Tuesday, 29 November 2011

Lesson on Cut

Learning to cut is something that didn't cross my mind until I saw this book on, "Let's cut paper!" I never thought she would be able to learn how to cut until it stated on the book cover, for ages 2 and up. I got that book and put it to practice. Before that, I bought Jazz a pair of friendly, round tipped scissors.

She was very excited when I told her we are going to cut papers with scissors. Instead of cutting right into the book, I thought we should begin practice on unwanted papers, to get her familiarised with the scissors and learn how to hold, control, open and close it, as well as how to hold the paper for cutting. Safety precautions apply. We practiced 'air cutting' on the movements, after which I drew a line on the paper for her to cut. 

Practice on paper
Her first few attempts were disastrous, so much so that I felt she wasn't ready for this part of motor skill development. After all, the scissors which I bought, stated itself for ages 4 and up. She went zig zag instead of following the line I drew. That was when I decided to stop lesson and continue some other time, when she's older. This little girl persisted in cutting, she wouldn't allow me to keep the tools away.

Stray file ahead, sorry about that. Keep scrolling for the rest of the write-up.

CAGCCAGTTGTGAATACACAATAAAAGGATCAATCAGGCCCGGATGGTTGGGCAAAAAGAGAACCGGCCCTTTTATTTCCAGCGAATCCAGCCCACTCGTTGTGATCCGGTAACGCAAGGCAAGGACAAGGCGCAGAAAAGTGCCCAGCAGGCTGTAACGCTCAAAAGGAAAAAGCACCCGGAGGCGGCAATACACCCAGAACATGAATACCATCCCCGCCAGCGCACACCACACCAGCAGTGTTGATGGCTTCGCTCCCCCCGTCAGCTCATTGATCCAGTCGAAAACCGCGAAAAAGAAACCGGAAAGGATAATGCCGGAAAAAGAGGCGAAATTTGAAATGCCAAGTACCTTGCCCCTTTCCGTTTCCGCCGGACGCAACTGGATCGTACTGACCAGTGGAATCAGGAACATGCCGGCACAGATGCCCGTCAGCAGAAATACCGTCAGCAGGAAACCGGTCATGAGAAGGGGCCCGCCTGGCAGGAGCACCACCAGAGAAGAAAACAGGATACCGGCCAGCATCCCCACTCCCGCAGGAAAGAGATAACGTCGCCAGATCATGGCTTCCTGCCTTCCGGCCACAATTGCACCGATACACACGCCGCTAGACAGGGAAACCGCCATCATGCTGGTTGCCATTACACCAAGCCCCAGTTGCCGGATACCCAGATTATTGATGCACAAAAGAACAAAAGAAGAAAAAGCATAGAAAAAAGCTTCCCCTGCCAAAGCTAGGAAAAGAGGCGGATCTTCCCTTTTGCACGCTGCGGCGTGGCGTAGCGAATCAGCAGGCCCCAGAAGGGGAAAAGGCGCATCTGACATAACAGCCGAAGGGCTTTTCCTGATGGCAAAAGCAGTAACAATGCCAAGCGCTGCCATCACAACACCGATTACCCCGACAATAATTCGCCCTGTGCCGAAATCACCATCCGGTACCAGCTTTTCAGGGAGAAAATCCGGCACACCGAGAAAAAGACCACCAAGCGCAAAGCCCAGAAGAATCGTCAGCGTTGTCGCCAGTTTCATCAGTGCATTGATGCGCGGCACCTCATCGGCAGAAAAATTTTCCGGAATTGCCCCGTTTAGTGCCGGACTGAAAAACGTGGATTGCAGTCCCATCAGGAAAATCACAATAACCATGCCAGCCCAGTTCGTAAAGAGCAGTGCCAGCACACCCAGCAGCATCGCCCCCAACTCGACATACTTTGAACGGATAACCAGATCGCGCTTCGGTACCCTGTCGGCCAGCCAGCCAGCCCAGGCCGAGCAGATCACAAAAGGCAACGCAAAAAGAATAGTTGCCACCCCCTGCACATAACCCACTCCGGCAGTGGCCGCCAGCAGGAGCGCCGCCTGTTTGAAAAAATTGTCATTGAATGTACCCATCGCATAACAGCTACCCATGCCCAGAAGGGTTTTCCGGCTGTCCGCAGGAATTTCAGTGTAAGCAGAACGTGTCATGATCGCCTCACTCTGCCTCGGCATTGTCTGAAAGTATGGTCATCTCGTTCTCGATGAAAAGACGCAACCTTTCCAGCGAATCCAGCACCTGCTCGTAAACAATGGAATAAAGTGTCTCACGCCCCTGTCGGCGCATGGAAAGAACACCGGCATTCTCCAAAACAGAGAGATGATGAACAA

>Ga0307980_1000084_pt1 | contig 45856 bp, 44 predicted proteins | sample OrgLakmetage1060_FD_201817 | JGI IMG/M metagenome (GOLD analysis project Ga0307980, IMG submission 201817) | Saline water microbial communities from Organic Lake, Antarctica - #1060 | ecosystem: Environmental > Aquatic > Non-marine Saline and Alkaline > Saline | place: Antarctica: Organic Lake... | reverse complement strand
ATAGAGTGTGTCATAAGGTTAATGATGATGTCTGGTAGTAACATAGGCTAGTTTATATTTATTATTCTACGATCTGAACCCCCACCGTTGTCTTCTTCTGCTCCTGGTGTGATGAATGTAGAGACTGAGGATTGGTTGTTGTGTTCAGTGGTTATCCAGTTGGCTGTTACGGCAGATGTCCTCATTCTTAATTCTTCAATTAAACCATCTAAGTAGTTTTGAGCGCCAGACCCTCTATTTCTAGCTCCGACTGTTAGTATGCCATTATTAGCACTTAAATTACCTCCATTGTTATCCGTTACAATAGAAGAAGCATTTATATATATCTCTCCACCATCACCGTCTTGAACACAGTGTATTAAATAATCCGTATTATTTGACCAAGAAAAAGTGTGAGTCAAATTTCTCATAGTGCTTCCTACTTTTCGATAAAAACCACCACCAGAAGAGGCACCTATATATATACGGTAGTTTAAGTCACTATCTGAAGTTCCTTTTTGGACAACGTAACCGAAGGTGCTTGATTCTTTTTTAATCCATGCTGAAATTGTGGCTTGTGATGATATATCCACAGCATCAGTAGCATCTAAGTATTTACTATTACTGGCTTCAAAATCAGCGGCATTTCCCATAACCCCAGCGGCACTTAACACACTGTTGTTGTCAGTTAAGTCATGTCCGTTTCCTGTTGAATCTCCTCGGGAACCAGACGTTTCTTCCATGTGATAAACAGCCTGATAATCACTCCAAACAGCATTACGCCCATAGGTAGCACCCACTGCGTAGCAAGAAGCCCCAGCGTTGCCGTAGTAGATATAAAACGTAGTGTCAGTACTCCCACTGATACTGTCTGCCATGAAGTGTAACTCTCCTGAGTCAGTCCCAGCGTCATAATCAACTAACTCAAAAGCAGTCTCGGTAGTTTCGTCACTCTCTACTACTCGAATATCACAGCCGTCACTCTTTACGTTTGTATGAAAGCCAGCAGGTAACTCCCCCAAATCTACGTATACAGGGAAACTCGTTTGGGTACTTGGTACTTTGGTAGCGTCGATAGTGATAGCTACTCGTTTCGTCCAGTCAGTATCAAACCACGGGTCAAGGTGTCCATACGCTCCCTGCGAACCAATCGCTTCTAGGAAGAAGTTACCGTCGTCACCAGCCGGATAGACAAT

"Alright then, let's try on the book." I thought to myself. It's meant for armatures anyway. I cut out the lesson page for her to work on and told her how to cut. Amazingly, she did it relatively well, not neat cuts, but nice tries. 
To develop fine motor skills

Cutting the otter's whiskers
We continued practicing every other days, and that made her more skillful. There's definite truth in saying, "Practice makes perfect." Instead of cut and snip continuously, she could cut, cut, cut and snip, making the cuts smoother.  
Cut to separate the rat from the cat

Cut a big square into four smaller squares, and made a picture out of it
There are circumstances when I would limit my expectations on Jazz. Always thinking she can't do this or that, but kids can surprise our thoughts. Their pace is faster than we can imagine. There could be this day when we tell them, 'let's play bubbles", and they would probably say they're not interested in bubbles anymore. I hope I can keep up with their growth. 

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